Ready For This? (Are you sure? It’s quite long…)

8 09 2009

Tim Minchin-Ready For This? The Lowry, Salford. 2nd September 2009.

 

I’d been waiting for this for a while after one song on the Secret Policeman’s Ball in 2008 got me hooked on the genius that is Mr. Tim Minchin. Repeated viewings of his "So F**cking Rock" DVD and You Tube videos had fueled my obsession thus far due to various things that meant I couldn’t get to see him live.  Finally I had the tickets in hand and was on my way… only to nearly miss the start of the show.
We (my brother and I) made it though and got settled into the particularly good seats we had.

Excitement kicks in as my eyes fix on the grand piano sitting centre stage in front of a black backdrop reading "Ready For This?". I thought I was but it turns out that I was wrong…

The sound of the title track of the tour Ready For This? blasting through the speakers and strobe lighting built up the anticipation for Tim who appeared during the song with his usual big hair and bare feet and asking amusingly "Who needs a band? Who needs friends?"

With Tim sat behind his piano he launched into Prejudice a very clever song which leads your mind one way for a good two minutes before fooling you and taking you down a different, hilarious route. The beginning of the song implies that it will be about the use of the word "nigger". This seems to make a few audience members a bit worried as to what is to come in the duration of this gig as obviously this word is used rarely and with extreme caution usually, although comedians do like to break the mould. It turns out however, that it is a very catchy song about gingers. The audience burst into laughter as they hear the line "only a ginger can call another ginger, ginger" and then again when they realise the anagram. Tim encourages the audience to sing along which might have worked a bit better if the audience had a better understanding of Tim Minchin. To me it seemed that the majority of the audience were new to Mr. Minchin and at this point were just trying to work him out. Quite a few members of the audience were aware of Tim though and his ways. These people, including me, were only too happy to join in the singing. Through interjections of laughter of course.

Next up was Tim’s attempt to  talk to the audience, which he admits he isn’t very good at. Personally, I like his slightly awkward style and to watch how he eases into the gig. It could have been a help or a hinderence that a girl screamed out that she loves him. Not the best idea as she was sitting on the front row.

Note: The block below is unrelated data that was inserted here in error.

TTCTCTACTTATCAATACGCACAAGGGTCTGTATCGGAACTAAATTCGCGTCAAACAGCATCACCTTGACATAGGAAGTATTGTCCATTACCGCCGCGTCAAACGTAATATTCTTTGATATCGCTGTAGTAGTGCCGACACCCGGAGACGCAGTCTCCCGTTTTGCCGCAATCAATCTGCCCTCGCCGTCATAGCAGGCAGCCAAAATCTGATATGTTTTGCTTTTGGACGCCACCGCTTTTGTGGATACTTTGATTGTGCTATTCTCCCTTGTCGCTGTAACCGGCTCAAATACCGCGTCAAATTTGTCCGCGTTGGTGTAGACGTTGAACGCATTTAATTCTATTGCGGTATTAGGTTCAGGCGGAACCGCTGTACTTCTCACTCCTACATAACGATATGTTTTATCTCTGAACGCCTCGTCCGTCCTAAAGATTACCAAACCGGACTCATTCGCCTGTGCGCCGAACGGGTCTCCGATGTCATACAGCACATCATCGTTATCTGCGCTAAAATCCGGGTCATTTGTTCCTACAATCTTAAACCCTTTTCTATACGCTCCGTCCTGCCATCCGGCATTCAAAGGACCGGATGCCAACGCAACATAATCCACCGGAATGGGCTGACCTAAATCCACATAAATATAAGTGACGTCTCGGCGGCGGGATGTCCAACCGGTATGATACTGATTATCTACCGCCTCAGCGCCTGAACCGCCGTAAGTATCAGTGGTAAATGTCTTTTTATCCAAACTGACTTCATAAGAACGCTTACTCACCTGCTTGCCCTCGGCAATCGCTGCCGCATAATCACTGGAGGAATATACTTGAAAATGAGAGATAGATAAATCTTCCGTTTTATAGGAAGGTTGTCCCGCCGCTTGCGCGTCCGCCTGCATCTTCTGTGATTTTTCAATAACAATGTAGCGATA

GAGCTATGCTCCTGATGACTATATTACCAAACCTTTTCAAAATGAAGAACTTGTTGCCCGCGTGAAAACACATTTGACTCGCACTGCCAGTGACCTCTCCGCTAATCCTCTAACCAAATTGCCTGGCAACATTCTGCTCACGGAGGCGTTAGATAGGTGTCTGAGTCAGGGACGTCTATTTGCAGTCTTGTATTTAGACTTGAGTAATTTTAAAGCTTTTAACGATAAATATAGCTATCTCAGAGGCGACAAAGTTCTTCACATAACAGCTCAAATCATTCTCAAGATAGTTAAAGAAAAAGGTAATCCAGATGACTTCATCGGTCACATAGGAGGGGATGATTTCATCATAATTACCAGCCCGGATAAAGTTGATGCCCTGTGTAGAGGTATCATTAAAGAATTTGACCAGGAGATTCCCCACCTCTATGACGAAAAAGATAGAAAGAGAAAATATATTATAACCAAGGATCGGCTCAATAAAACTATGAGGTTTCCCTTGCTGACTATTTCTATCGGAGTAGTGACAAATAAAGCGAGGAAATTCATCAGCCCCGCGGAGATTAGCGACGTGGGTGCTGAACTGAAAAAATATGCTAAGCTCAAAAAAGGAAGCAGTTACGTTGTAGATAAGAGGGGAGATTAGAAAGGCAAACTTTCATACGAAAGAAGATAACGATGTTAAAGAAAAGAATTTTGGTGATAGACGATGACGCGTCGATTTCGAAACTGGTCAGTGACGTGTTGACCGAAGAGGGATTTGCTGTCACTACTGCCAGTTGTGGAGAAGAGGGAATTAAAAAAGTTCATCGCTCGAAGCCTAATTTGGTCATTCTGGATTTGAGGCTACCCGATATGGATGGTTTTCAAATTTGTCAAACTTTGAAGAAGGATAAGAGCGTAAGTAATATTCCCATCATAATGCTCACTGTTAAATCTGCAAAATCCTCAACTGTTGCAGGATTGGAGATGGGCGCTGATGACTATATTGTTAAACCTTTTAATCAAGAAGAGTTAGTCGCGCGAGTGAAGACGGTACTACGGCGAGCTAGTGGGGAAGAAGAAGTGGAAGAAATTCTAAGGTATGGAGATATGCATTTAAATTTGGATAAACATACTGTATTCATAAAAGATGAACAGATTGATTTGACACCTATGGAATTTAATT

His "stand-up" sections are mainly put in place to give a background story or outline to his songs. He has a quality Australian accent which makes me smile anyway, regardless of the jokes, which are in fact very funny. One that sticks out inparticular is an observation on Henry VIII’s song, Greensleeves. The joke involves ice-cream vans and paedophiles. It’s the way you tell ’em… and I er, can’t!

As this review is rather delayed the exact details are beginning to fade. I clearly remember all the songs though. I would go as far to say that Tim Minchin’s songwriting skills are genius. He is a fantastic pianist and manages to combine incredible piano solos with witty and hilarious lyrics.
I Love Jesus is a song that doesn’t actually include a piano or many lyrics but it is hilarious. As Tim went to pick up his guitar we saw a glimpse of Tim’s first night nerves as his guitar strap got tangled up in the lead. Nothing major. He also stubbed his toe twice throughout the gig. Slightly worried about his feet for the rest of his tour…
Back to the gig though. I Love Jesus is another audience participatory song, they were more eager to join in this time despite the awkward sense that we wereat church. That was the point of the song though, the whole hippy Jesus stuff doesn’t really work anywhere else.
The Good Book is delivered in the style of a slow witted American further proving the ridiculous nature religion can have.
He then moves onto a song dedicated to his wife entitled If I Didn’t Have You. I was particularly excited to see this live after I read it was to be included in the set (thanks Twitter) as previously mentioned it was the song that got me hooked and it includes a comedy wiggle that gets me grinning from ear to ear. Sadly the wiggle wasn’t at it’s best as Tim admitted, "what’s up with my wiggle? It’s fucked up". The song is still very funny though with it turning into a mathematical evaluation about how it is very unlikely that she is "the one".